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Updated: Jun 4

Much like high-rise buildings and skyscrapers, bridges can also be susceptible to wind-induced vibrations, which poses a significant risk to the safety and overall structural integrity of the bridge. While damping solutions are typically considered as part of the final bridge design, adding a temporary damping solution to control bridge motion during construction should also be considered.

Bridges can be particularly vulnerable to wind-induced motion during this phase. Bridges with arches are particularly susceptible to wind-induced motion during construction when the arch is partially built, but not closed.

It is vital to understand why bridge arches are more prone to wind-induced motion during their construction and what mitigation techniques can be used to decrease this movement.

Why are bridge arches susceptible to vibration during construction?

During construction, bridge arches have low frequencies and inherent damping, in part because the arches are slim and lightweight. Arches are constructed from the ground up from both ends simultaneously. Until the arch sides are joined at the top, both ends can move, making them flexible and therefore more susceptible to vibration. Bridge arches are also increasing in flexibility and are becoming much lighter due to modern construction methods and materials.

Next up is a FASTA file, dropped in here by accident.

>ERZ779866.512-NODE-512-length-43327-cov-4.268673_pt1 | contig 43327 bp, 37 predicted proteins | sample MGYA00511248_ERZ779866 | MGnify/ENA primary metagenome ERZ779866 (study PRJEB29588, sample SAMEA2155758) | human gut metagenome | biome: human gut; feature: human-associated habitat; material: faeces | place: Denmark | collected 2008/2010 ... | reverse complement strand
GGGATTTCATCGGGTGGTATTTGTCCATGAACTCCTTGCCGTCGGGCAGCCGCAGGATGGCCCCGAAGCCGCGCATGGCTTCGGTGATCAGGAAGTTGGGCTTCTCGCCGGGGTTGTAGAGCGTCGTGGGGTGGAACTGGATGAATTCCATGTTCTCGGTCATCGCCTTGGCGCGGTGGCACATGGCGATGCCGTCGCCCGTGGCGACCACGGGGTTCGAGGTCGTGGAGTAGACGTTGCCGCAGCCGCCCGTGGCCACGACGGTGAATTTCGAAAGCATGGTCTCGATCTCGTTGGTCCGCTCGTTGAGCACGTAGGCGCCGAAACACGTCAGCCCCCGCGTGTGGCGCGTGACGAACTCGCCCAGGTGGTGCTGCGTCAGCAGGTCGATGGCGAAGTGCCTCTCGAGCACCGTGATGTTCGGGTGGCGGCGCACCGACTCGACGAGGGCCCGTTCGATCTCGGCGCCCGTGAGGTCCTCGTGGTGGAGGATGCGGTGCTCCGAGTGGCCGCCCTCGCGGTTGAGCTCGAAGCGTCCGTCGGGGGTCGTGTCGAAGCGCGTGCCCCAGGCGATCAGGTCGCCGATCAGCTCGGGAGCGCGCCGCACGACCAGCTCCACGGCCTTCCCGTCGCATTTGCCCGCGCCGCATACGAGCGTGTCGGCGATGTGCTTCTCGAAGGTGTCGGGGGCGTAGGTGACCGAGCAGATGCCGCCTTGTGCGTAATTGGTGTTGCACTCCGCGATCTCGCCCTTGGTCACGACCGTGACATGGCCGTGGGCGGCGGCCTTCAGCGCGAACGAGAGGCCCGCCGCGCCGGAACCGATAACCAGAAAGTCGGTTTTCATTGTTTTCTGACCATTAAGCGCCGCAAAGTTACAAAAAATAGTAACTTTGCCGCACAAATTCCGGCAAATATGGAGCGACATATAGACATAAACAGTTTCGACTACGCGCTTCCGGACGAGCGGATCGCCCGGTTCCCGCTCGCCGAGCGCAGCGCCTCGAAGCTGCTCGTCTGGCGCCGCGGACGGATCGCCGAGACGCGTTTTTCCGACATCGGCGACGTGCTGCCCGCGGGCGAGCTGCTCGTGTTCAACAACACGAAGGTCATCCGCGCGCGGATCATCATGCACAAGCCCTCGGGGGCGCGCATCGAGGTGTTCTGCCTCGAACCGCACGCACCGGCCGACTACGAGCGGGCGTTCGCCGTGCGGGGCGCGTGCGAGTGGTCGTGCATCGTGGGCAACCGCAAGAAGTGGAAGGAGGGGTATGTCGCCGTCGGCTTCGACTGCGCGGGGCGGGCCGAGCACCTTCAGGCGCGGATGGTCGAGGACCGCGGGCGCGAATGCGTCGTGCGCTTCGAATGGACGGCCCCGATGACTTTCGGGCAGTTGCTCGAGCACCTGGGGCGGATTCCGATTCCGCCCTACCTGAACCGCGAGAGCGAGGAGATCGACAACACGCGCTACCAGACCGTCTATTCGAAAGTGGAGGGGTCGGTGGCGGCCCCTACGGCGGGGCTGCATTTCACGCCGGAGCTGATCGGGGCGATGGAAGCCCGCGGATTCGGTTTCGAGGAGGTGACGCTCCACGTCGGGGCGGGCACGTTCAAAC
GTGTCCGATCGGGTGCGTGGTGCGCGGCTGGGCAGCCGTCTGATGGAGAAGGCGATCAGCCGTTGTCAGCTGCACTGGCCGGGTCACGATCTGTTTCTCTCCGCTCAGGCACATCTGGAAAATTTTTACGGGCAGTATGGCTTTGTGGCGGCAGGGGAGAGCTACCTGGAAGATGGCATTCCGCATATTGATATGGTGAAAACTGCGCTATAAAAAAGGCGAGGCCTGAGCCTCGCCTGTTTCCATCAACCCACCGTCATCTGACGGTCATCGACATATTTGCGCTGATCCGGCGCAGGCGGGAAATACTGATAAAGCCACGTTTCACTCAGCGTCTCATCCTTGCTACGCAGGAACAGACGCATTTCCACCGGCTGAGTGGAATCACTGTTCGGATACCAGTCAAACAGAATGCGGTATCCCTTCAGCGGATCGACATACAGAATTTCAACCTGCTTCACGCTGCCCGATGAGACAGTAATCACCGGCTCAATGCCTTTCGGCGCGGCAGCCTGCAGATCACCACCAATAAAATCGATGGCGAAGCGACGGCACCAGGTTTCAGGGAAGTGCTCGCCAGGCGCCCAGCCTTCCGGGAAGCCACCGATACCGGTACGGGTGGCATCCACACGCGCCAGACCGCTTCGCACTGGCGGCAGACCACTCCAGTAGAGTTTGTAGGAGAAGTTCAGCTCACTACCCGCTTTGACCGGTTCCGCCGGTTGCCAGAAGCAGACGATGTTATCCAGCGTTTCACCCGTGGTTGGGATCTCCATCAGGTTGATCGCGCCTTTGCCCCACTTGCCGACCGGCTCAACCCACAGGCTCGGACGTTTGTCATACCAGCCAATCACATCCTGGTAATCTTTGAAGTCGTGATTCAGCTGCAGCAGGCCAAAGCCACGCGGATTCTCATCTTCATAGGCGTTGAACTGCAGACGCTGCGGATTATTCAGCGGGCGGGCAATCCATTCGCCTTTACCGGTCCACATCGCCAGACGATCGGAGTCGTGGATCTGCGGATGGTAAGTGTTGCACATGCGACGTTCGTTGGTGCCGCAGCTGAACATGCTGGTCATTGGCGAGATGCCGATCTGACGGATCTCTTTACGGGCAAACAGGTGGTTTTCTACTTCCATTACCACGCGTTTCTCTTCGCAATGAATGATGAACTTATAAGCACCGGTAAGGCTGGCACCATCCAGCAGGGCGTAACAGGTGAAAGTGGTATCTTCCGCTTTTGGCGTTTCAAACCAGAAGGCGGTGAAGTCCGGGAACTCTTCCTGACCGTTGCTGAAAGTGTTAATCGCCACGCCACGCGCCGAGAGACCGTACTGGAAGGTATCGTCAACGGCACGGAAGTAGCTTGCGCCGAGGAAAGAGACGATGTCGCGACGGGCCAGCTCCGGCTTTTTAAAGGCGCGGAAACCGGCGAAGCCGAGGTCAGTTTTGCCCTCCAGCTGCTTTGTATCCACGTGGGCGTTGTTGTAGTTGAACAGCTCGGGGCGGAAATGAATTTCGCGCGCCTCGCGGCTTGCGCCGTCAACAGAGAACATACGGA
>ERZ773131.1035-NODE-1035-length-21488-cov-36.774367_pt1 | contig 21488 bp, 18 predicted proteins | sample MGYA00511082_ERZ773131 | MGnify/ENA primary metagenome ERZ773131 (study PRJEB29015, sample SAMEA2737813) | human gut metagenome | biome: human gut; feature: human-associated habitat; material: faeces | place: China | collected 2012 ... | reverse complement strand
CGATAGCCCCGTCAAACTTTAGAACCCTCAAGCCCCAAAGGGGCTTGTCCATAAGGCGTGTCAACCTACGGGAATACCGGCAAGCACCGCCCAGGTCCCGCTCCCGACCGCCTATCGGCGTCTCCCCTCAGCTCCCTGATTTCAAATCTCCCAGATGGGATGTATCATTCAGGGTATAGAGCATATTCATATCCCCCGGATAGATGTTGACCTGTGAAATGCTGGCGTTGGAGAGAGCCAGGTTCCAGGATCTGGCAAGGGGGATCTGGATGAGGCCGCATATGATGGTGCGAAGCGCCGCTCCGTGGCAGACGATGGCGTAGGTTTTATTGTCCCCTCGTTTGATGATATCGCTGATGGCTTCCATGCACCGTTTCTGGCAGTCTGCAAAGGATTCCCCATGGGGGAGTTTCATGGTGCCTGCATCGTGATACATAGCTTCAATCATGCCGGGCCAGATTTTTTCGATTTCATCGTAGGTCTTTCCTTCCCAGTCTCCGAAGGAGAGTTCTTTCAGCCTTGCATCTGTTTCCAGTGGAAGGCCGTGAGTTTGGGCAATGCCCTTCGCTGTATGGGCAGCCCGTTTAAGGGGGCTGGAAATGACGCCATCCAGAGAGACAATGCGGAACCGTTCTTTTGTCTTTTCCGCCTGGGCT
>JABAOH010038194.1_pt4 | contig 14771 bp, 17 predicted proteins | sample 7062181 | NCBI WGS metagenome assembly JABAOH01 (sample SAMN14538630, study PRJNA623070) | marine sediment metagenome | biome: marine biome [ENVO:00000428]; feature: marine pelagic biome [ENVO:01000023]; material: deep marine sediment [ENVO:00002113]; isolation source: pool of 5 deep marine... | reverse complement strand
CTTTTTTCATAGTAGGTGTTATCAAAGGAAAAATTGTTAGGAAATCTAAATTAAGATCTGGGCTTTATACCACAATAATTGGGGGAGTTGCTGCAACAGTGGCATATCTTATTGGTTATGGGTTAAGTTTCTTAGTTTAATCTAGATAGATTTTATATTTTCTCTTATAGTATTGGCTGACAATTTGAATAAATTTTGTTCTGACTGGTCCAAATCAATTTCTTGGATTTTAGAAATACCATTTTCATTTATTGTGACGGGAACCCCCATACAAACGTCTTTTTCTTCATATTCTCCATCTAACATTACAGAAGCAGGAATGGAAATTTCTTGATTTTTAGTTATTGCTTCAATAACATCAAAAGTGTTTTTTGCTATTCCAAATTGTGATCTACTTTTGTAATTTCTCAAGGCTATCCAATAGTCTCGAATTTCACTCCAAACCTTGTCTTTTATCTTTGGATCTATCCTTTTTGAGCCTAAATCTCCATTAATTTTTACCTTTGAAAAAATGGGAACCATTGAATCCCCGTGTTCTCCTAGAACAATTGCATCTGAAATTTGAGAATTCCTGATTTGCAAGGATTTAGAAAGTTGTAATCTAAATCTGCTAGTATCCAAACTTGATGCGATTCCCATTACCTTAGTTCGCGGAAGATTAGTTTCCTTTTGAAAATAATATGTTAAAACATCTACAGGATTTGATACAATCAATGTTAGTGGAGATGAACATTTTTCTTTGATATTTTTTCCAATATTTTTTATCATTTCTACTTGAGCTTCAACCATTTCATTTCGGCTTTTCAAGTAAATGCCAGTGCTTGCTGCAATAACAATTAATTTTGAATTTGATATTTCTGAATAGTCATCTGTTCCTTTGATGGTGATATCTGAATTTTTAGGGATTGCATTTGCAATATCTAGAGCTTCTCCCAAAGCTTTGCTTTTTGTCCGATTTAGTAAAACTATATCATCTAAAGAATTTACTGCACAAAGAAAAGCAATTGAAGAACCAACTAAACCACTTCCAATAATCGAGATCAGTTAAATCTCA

These factors contribute to an increased susceptibility to wind-induced vibrations, which can be too much for the bridge in certain instances, especially during construction when the arches are not yet complete. If the arches move in the wind, especially on days with high winds, a damping system will often be necessary to help reduce the motion and ensure the bridge and bridge workers remain safe throughout the entire construction process.

Motioneering has put this into practice many times, such as with the I-74 Bridge that spans over the Mississippi River.

What are some damping solutions for bridge arch vibration?

Damping is perhaps the most common option for mitigating bridge arch vibrations, including during the construction phase. There are a few different types of dampers available:

  • Standard tuned mass dampers (TMD): Among the most popular choices, TMDs employ a mass that is situated on springs and will oscillate out of phase with the bridge’s motion and oppose the wind loads applied to the bridge.

  • Viscous damping devices: These dampers stroke and dissipate energy as the bridge arches move and do not require a tuning range. However, it is necessary to connect the device between two points that would move relative to each other, such as the bridge and the ground, or two parts on the bridge that always experience relative motion. This often requires long distances are necessary to connect the point of attachment on the bridge to the ground.

  • In-line cable dampers: Vortex-induced oscillations can benefit from an in-line cable damper attached to the arch by a cable and anchored to a firm foundation or TMD. This allows large distances to be spanned but requires the use of a very stiff cable.

The precise dampers used to mitigate vibrations are influenced by the bridge and arch design as well as the local wind conditions.